195 Commission Head So Rhode Island

It’s difficult to read the Providence Journal’s profile of Colin Kane — whom Governor Chafee has appointed to head the powerful commission addressing the land freed up by the I-Way project — without feeling that strong sense that there are two Rhode Islands: His family’s relationship with the Chafees goes back to 1976, when Kane’s father was a principal of a Providence elementary school and his mother was PTA President at the Chafee’s neighborhood public school. Senatorial candidate John Chafee encouraged Mrs. Kane to run for state representative, and she did, and she won.
Colin went into construction — on the development end — and was an early mover on a policy that essentially pushed some zoning decisions into the state’s purview:

The partners jumped into the affordable-housing market before a slew of private developers flooded communities with similar proposals. The change in the law had suddenly made private developers eligible to bypass local zoning regulations –– as long as at least 20 percent of their proposals were affordable-housing units.

He’s become known around the State House for advocating for causes that help developers, and his mother wants him to be governor. All of this is fine, as far as it goes, and reading between the lines of the article, I suspect Kane and Anchor Rising readers would agree on a number of issues. This land development panel, however, stinks of the state’s usual habits. Consider:

Chafee said 70 people jockeyed for the unpaid spots on the Route 195 commission.

It would be naive in the extreme to think that public spiritedness provided more than a gloss of motivation. This is how Rhode Island sluices around power and influence. It’s how the insider club rewards itself, sets its members apart, and constructs public policy to reward them.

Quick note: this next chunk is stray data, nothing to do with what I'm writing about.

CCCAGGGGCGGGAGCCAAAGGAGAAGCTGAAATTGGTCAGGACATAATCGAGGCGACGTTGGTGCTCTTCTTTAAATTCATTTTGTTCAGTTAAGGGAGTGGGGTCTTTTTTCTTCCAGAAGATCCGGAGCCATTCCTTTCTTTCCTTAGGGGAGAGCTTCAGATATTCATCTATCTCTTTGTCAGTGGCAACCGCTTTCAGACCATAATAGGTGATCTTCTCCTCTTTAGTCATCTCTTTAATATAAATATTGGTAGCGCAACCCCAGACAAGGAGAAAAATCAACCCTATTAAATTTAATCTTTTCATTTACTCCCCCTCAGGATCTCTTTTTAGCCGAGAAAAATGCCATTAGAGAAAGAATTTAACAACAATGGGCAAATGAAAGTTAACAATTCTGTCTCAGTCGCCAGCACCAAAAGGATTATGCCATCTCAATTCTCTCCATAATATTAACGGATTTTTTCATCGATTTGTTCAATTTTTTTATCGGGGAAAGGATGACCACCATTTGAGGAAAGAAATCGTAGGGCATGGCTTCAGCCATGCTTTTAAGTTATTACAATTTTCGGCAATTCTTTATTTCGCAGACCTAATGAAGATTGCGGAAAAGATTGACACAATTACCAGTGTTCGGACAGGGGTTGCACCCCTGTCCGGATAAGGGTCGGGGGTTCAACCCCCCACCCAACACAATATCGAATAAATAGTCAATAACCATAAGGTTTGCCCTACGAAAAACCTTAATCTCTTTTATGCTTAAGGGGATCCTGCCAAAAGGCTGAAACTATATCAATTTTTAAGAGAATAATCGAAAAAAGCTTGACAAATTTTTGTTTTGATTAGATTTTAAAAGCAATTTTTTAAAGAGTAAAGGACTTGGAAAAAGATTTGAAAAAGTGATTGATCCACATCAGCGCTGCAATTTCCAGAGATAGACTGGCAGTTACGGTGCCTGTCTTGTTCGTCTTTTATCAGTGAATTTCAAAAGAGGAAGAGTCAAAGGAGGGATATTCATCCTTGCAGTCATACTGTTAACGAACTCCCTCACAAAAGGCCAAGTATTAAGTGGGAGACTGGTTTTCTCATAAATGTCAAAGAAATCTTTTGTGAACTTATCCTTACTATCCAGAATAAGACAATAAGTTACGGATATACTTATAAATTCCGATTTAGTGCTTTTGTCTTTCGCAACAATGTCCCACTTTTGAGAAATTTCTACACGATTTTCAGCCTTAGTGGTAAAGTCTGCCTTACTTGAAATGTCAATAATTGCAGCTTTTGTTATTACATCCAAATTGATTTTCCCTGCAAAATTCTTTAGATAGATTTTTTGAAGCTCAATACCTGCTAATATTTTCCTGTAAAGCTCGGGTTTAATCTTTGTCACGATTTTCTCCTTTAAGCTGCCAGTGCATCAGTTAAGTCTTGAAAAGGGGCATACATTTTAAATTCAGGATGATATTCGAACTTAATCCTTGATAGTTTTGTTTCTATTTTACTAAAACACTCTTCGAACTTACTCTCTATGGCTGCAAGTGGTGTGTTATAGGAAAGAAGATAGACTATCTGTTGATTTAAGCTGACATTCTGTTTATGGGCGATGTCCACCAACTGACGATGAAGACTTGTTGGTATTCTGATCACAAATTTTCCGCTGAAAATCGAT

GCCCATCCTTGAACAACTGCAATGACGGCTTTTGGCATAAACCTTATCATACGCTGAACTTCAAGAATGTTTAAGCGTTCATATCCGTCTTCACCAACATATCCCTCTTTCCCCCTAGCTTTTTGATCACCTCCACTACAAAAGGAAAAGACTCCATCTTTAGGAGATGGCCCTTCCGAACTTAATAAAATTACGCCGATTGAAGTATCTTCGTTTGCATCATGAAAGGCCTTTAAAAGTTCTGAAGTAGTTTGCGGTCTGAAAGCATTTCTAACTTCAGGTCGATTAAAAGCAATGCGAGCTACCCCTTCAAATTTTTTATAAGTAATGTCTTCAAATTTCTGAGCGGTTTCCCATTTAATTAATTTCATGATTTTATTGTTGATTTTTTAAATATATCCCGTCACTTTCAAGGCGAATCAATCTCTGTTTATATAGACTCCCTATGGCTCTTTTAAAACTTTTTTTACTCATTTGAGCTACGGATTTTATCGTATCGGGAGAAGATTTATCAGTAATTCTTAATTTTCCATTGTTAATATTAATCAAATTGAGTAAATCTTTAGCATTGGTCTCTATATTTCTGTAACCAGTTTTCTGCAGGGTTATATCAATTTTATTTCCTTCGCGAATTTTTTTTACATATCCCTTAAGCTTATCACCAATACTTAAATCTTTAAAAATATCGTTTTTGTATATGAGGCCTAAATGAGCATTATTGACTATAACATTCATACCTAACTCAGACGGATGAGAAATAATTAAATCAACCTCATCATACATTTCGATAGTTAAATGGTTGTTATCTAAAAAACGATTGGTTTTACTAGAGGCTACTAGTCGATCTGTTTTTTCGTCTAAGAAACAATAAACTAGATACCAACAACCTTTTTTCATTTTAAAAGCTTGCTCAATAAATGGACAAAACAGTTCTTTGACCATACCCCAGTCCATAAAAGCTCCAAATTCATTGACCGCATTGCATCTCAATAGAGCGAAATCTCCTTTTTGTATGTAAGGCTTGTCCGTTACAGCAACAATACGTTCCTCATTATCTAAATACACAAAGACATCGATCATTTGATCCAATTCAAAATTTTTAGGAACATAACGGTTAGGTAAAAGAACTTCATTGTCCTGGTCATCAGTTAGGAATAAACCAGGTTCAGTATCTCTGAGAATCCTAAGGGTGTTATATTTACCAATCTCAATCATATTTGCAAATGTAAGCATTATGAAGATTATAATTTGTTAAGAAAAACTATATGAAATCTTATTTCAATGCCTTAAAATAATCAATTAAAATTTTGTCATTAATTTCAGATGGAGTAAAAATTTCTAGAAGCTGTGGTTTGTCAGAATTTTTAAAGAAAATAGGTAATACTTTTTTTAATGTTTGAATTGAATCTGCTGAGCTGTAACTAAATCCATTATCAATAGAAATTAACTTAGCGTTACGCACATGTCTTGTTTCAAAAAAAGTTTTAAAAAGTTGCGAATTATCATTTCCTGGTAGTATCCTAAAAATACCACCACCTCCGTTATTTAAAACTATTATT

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12 years ago

“when Kane’s father was a principal of a Providence elementary school”
I had the pleasure of attending that school during Principal Kane’s tenure. He was an amazing man who singlehandedly kept order over the students and faculty. If Colin has just 10% of what his father did, then I actually feel better about this commission.
When I was in fourth grade, a bully had pushed me to my breaking point. I chased him through the halls, finally catching up with him at a stairwell. I tossed him down a flight of stairs before teachers arrived and restrained me. Apparently I was so hungry for justice on the little jerk that I sprained the teacher’s arm trying to finish what I started.
I was naturally sent to Mr. Kane’s office, where he closed the door and told me that what I did was wrong, but he wished he could throw that little bugger over a stairwell himself. He’d take care of the issue with the teacher’s arm if I wrote an apology to her.
I think that if the same thing happened under anyone else, there’d be EMTs, police, and union reps involved. I give credit to the guy for caring enough to see what happened for what it was and give me a chance to make things right without resorting to ‘the system’.

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